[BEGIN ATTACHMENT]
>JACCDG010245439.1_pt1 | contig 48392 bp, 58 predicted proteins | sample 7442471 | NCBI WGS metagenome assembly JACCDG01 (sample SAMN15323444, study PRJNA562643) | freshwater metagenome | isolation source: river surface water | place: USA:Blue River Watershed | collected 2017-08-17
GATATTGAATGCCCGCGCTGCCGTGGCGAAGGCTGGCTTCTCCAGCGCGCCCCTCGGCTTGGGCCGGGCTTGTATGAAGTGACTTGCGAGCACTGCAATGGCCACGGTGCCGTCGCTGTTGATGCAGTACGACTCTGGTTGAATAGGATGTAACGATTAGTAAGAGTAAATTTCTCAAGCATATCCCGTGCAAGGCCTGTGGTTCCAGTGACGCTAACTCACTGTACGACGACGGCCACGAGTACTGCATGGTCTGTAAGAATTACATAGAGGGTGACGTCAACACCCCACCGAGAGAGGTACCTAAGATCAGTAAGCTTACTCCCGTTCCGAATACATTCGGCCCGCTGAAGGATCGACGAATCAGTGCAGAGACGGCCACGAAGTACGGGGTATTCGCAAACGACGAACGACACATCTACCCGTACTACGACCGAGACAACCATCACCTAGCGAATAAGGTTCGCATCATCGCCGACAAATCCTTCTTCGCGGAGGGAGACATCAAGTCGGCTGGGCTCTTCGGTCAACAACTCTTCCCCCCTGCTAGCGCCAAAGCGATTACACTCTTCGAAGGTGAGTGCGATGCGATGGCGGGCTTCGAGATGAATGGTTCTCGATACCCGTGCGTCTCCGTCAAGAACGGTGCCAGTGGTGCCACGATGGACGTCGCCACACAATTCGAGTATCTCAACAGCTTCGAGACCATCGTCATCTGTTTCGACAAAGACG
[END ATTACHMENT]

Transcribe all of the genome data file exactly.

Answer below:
>JACCDG010245439.1_pt1 | contig 48392 bp, 58 predicted proteins | sample 7442471 | NCBI WGS metagenome assembly JACCDG01 (sample SAMN15323444, study PRJNA562643) | freshwater metagenome | isolation source: river surface water | place: USA:Blue River Watershed | collected 2017-08-17
GATATTGAATGCCCGCGCTGCCGTGGCGAAGGCTGGCTTCTCCAGCGCGCCCCTCGGCTTGGGCCGGGCTTGTATGAAGTGACTTGCGAGCACTGCAATGGCCACGGTGCCGTCGCTGTTGATGCAGTACGACTCTGGTTGAATAGGATGTAACGATTAGTAAGAGTAAATTTCTCAAGCATATCCCGTGCAAGGCCTGTGGTTCCAGTGACGCTAACTCACTGTACGACGACGGCCACGAGTACTGCATGGTCTGTAAGAATTACATAGAGGGTGACGTCAACACCCCACCGAGAGAGGTACCTAAGATCAGTAAGCTTACTCCCGTTCCGAATACATTCGGCCCGCTGAAGGATCGACGAATCAGTGCAGAGACGGCCACGAAGTACGGGGTATTCGCAAACGACGAACGACACATCTACCCGTACTACGACCGAGACAACCATCACCTAGCGAATAAGGTTCGCATCATCGCCGACAAATCCTTCTTCGCGGAGGGAGACATCAAGTCGGCTGGGCTCTTCGGTCAACAACTCTTCCCCCCTGCTAGCGCCAAAGCGATTACACTCTTCGAAGGTGAGTGCGATGCGATGGCGGGCTTCGAGATGAATGGTTCTCGATACCCGTGCGTCTCCGTCAAGAACGGTGCCAGTGGTGCCACGATGGACGTCGCCACACAATTCGAGTATCTCAACAGCTTCGAGACCATCGTCATCTGTTTCGACAAAGACG